Let me tell you why God made the world.
One afternoon, before anything was made, God the Father, God the Son and God the Holy Ghost sat around in the unity of their Godhead discussing one of the Father’s fixations. From all eternity, it seems he had had this thing about being. He would keep thinking up all kinds of unnecessary things—new ways of being and new kinds of beings to be. And as they talked, God the Son suddenly said, “Really, this is absolutely great stuff. Why don’t I go out and mix us up a batch?” And God the Holy Ghost said, “Terrific, I’ll help you.” So they all pitched in, and after supper that night, the Son and the Holy Ghost put on this tremendous show of being for the Father. It was full of water and light and frogs; pine cones kept dropping all over the place and crazy fish swam around in the wineglasses. There were mushrooms and grapes, horseradishes and tigers—and men and women everywhere to taste them, to juggle them, to join them and to love them. And God the Father looked at the whole wild party and he said, “Wonderful! Just what I had in mind! Tov! Tov! Tov!” And all God the Son and God the Holy Ghost could think of to say was the same thing. “Tov! Tov! Tov!” So they shouted together “Tov meod!” and they laughed for ages and ages, saying things like how great it was for things to be, and how clever of the Father to think of the idea, and how kind of the Son to go to all that trouble putting it together, and how considerate of the Spirit to spend so much time directing and choreographing. And forever and ever they told old jokes, and the Father and the Son drank their wine in unitate Spiritus Sancti, and they all threw ripe olives and pickled mushrooms at each other per omnia saecula saeulorum. Amen.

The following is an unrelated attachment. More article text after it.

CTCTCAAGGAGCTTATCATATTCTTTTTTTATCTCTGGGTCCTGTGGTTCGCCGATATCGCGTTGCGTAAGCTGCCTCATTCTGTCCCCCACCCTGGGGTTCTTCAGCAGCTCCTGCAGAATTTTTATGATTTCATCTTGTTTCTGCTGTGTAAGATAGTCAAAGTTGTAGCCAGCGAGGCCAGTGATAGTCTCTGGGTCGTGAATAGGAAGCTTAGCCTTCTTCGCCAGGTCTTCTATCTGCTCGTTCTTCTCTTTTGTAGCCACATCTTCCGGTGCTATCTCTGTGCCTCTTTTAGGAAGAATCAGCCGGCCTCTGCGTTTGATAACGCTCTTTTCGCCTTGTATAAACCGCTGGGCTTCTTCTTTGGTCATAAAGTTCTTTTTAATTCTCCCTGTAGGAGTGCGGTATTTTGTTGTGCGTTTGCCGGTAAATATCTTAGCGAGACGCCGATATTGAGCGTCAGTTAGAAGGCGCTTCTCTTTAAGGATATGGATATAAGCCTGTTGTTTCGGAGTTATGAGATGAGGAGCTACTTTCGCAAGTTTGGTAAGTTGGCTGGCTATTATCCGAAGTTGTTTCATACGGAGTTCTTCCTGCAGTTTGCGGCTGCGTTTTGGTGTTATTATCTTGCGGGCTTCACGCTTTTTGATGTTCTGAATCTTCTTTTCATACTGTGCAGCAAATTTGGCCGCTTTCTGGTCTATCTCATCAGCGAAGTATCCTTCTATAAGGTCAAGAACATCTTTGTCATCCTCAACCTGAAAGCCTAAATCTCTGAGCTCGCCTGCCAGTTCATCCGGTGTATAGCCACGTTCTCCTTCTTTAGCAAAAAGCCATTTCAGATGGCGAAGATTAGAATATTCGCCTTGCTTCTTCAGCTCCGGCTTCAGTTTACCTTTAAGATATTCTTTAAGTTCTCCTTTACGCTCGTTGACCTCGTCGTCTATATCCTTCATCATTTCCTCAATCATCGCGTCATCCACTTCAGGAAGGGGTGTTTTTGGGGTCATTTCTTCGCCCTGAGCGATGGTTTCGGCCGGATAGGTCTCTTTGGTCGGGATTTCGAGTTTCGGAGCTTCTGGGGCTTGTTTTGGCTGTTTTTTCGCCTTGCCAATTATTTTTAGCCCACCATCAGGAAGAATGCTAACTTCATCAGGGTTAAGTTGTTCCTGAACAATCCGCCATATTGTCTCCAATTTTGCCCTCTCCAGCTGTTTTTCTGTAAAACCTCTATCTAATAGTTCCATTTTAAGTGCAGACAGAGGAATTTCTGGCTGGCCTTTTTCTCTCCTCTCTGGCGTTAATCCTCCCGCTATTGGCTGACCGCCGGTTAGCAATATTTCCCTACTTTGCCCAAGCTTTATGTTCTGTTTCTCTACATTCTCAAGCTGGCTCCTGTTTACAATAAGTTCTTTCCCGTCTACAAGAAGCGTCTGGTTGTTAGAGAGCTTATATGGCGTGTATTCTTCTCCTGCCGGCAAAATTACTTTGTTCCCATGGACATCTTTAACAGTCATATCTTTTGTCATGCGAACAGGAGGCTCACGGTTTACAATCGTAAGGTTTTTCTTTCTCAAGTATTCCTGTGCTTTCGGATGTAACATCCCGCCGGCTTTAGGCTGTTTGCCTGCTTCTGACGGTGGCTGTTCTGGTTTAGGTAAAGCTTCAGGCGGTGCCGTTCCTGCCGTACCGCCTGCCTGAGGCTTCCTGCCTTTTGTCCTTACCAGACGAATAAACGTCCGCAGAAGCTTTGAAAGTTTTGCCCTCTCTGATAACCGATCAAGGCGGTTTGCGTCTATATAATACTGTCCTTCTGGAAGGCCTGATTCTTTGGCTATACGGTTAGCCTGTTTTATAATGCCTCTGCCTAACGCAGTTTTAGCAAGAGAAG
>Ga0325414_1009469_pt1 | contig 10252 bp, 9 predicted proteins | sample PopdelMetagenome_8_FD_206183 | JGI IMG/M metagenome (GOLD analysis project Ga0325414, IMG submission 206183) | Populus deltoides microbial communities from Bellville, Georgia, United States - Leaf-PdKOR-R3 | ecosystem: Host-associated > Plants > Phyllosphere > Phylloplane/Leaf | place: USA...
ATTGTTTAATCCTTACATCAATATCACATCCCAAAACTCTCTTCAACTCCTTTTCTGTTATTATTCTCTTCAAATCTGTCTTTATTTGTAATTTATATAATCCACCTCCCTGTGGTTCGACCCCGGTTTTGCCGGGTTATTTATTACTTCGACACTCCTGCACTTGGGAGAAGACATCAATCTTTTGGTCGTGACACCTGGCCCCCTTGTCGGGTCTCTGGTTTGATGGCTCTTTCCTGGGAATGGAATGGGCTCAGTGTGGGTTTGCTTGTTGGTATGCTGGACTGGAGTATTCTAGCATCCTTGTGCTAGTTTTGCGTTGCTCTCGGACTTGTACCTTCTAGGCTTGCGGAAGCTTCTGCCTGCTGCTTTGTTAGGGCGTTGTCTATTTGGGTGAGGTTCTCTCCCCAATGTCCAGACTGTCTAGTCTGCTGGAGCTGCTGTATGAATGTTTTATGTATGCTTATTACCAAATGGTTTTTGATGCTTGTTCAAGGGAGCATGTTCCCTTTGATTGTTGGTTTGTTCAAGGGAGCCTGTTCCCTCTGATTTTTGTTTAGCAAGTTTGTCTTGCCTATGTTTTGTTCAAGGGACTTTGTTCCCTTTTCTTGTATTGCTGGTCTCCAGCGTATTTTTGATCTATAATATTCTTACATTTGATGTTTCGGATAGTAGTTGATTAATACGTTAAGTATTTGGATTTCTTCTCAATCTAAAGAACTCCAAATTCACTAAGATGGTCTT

It is, I grant you, a crass analogy; but crass analogies are the safest. Everybody knows that God is not three old men throwing olives at each other. Not everyone, I’m afraid, is equally clear that God is not a cosmic force or a principle of being or any other dish of celestial blancmange we might choose to call him. Accordingly, I give you the central truth that creation is the result of a Trinitarian bash, and leave the details of the analogy to sort themselves out as best they can.
One slight elucidation, however. It is very easy, when talking about creation, to conceive of God’s part in it as simply getting the ball rolling—as if he were a kind of divine billiard cue, after whose action inexorable laws took over and excused him from further involvement with the balls. But that won’t work. This world is fundamentally unnecessary. Nothing has to be. It needs a creator, not only for its beginning, but for every moment of its being. Accordingly, the Trinitarian bash doesn’t really come before creation; what actually happens is that all of creation, from start to finish, occurs within the bash—that the raucousness of the divine party is simultaneous with the being of everything that ever was or will be. If you like paradoxes, it means that God is the eternal contemporary of all of the events and beings in time.